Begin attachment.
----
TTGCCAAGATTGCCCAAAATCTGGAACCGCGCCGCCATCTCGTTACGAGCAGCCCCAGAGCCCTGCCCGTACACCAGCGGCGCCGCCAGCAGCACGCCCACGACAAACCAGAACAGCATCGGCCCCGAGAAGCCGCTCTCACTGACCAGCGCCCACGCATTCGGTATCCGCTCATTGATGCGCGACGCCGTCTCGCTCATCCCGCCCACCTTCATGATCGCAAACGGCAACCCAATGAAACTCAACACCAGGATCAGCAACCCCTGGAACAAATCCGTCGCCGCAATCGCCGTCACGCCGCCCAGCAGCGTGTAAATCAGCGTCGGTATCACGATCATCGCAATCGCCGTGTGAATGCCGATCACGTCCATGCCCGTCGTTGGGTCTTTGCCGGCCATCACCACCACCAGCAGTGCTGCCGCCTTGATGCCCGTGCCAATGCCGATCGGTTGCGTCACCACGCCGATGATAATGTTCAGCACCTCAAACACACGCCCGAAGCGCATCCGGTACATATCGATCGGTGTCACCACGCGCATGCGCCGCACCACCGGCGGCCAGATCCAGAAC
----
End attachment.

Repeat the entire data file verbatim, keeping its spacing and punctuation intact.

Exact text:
TTGCCAAGATTGCCCAAAATCTGGAACCGCGCCGCCATCTCGTTACGAGCAGCCCCAGAGCCCTGCCCGTACACCAGCGGCGCCGCCAGCAGCACGCCCACGACAAACCAGAACAGCATCGGCCCCGAGAAGCCGCTCTCACTGACCAGCGCCCACGCATTCGGTATCCGCTCATTGATGCGCGACGCCGTCTCGCTCATCCCGCCCACCTTCATGATCGCAAACGGCAACCCAATGAAACTCAACACCAGGATCAGCAACCCCTGGAACAAATCCGTCGCCGCAATCGCCGTCACGCCGCCCAGCAGCGTGTAAATCAGCGTCGGTATCACGATCATCGCAATCGCCGTGTGAATGCCGATCACGTCCATGCCCGTCGTTGGGTCTTTGCCGGCCATCACCACCACCAGCAGTGCTGCCGCCTTGATGCCCGTGCCAATGCCGATCGGTTGCGTCACCACGCCGATGATAATGTTCAGCACCTCAAACACACGCCCGAAGCGCATCCGGTACATATCGATCGGTGTCACCACGCGCATGCGCCGCACCACCGGCGGCCAGATCCAGAAC